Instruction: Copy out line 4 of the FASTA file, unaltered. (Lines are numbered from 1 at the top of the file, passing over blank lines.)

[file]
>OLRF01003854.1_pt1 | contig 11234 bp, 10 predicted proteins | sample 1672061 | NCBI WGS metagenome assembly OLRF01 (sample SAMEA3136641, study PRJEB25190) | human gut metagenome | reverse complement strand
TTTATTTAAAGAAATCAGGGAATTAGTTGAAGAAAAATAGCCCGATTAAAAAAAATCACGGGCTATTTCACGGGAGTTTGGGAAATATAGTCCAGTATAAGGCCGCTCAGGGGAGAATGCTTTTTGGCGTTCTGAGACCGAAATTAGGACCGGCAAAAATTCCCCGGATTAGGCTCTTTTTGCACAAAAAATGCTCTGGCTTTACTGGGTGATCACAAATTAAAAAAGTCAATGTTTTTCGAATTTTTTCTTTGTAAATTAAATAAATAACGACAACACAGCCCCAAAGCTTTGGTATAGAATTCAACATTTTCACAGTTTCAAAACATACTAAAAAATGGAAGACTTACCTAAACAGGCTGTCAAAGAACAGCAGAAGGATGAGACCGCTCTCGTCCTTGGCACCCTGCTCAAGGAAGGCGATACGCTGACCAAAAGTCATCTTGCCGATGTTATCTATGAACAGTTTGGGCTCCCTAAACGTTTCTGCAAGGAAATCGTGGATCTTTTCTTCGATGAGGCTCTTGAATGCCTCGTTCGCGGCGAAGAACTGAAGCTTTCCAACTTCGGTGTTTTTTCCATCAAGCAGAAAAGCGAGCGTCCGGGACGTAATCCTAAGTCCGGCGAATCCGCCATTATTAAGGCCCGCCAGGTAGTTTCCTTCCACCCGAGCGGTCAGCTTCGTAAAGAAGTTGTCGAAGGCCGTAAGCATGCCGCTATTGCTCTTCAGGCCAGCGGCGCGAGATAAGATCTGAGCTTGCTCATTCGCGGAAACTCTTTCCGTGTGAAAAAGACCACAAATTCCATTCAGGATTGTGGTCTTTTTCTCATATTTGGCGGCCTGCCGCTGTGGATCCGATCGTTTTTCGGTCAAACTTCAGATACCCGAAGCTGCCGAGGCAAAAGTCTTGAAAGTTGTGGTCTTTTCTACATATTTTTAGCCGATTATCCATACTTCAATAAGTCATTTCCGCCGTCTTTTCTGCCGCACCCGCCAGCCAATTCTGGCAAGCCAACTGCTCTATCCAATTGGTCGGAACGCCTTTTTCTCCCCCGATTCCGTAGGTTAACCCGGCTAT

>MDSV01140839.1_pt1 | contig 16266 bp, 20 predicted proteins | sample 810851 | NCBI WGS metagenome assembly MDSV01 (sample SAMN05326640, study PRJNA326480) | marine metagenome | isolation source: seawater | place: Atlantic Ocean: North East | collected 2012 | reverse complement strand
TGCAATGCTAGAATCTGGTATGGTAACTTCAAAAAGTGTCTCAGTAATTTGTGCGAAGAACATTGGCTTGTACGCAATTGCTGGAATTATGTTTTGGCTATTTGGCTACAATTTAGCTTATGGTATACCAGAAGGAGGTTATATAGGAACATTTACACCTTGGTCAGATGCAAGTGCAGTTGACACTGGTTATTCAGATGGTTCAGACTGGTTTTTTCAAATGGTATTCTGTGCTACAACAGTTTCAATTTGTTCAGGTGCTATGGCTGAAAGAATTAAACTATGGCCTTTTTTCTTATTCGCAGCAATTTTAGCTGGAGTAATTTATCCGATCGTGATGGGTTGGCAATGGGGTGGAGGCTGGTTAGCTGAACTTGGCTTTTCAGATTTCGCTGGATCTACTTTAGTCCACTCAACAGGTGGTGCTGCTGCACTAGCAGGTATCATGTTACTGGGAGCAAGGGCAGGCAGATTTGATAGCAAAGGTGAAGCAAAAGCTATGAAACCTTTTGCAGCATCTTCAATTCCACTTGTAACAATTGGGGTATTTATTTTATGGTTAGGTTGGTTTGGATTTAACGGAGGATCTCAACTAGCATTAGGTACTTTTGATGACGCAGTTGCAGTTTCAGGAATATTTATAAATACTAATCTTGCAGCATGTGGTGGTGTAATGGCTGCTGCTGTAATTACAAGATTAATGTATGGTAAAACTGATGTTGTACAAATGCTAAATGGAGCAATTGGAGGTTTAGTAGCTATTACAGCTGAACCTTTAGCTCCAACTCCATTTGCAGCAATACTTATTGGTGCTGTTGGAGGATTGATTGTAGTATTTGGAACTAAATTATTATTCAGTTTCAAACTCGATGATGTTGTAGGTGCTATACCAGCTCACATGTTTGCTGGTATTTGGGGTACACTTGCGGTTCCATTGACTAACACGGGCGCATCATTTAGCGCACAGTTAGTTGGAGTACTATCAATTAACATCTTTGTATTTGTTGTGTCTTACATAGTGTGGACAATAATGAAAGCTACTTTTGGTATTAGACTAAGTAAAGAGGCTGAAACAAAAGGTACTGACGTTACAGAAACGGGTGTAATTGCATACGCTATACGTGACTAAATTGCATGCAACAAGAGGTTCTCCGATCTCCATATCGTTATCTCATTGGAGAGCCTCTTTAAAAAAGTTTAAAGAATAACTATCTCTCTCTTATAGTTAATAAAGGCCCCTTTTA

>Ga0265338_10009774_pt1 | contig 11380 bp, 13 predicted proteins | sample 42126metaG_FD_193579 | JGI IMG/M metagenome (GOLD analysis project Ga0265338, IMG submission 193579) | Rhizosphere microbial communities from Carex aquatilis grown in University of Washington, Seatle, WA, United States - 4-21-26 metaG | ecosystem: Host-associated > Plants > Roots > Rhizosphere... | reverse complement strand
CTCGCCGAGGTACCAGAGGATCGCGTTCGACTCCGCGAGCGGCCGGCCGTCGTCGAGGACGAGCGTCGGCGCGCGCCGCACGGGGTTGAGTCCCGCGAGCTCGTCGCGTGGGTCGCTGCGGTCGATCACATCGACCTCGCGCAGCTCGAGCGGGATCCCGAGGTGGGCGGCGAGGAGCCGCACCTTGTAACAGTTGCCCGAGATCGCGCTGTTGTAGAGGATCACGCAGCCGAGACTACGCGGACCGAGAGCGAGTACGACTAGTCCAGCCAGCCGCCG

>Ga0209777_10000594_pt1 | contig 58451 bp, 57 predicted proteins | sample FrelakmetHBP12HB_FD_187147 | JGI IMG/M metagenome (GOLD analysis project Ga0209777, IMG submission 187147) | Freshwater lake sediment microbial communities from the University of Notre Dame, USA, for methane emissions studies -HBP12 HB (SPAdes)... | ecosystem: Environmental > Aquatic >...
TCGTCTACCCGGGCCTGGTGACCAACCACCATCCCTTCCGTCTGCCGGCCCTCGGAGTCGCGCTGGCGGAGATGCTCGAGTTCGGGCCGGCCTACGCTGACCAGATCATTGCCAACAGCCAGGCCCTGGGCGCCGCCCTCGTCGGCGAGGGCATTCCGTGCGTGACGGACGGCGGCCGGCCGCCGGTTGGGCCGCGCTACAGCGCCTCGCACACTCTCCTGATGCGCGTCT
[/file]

TGCAATGCTAGAATCTGGTATGGTAACTTCAAAAAGTGTCTCAGTAATTTGTGCGAAGAACATTGGCTTGTACGCAATTGCTGGAATTATGTTTTGGCTATTTGGCTACAATTTAGCTTATGGTATACCAGAAGGAGGTTATATAGGAACATTTACACCTTGGTCAGATGCAAGTGCAGTTGACACTGGTTATTCAGATGGTTCAGACTGGTTTTTTCAAATGGTATTCTGTGCTACAACAGTTTCAATTTGTTCAGGTGCTATGGCTGAAAGAATTAAACTATGGCCTTTTTTCTTATTCGCAGCAATTTTAGCTGGAGTAATTTATCCGATCGTGATGGGTTGGCAATGGGGTGGAGGCTGGTTAGCTGAACTTGGCTTTTCAGATTTCGCTGGATCTACTTTAGTCCACTCAACAGGTGGTGCTGCTGCACTAGCAGGTATCATGTTACTGGGAGCAAGGGCAGGCAGATTTGATAGCAAAGGTGAAGCAAAAGCTATGAAACCTTTTGCAGCATCTTCAATTCCACTTGTAACAATTGGGGTATTTATTTTATGGTTAGGTTGGTTTGGATTTAACGGAGGATCTCAACTAGCATTAGGTACTTTTGATGACGCAGTTGCAGTTTCAGGAATATTTATAAATACTAATCTTGCAGCATGTGGTGGTGTAATGGCTGCTGCTGTAATTACAAGATTAATGTATGGTAAAACTGATGTTGTACAAATGCTAAATGGAGCAATTGGAGGTTTAGTAGCTATTACAGCTGAACCTTTAGCTCCAACTCCATTTGCAGCAATACTTATTGGTGCTGTTGGAGGATTGATTGTAGTATTTGGAACTAAATTATTATTCAGTTTCAAACTCGATGATGTTGTAGGTGCTATACCAGCTCACATGTTTGCTGGTATTTGGGGTACACTTGCGGTTCCATTGACTAACACGGGCGCATCATTTAGCGCACAGTTAGTTGGAGTACTATCAATTAACATCTTTGTATTTGTTGTGTCTTACATAGTGTGGACAATAATGAAAGCTACTTTTGGTATTAGACTAAGTAAAGAGGCTGAAACAAAAGGTACTGACGTTACAGAAACGGGTGTAATTGCATACGCTATACGTGACTAAATTGCATGCAACAAGAGGTTCTCCGATCTCCATATCGTTATCTCATTGGAGAGCCTCTTTAAAAAAGTTTAAAGAATAACTATCTCTCTCTTATAGTTAATAAAGGCCCCTTTTA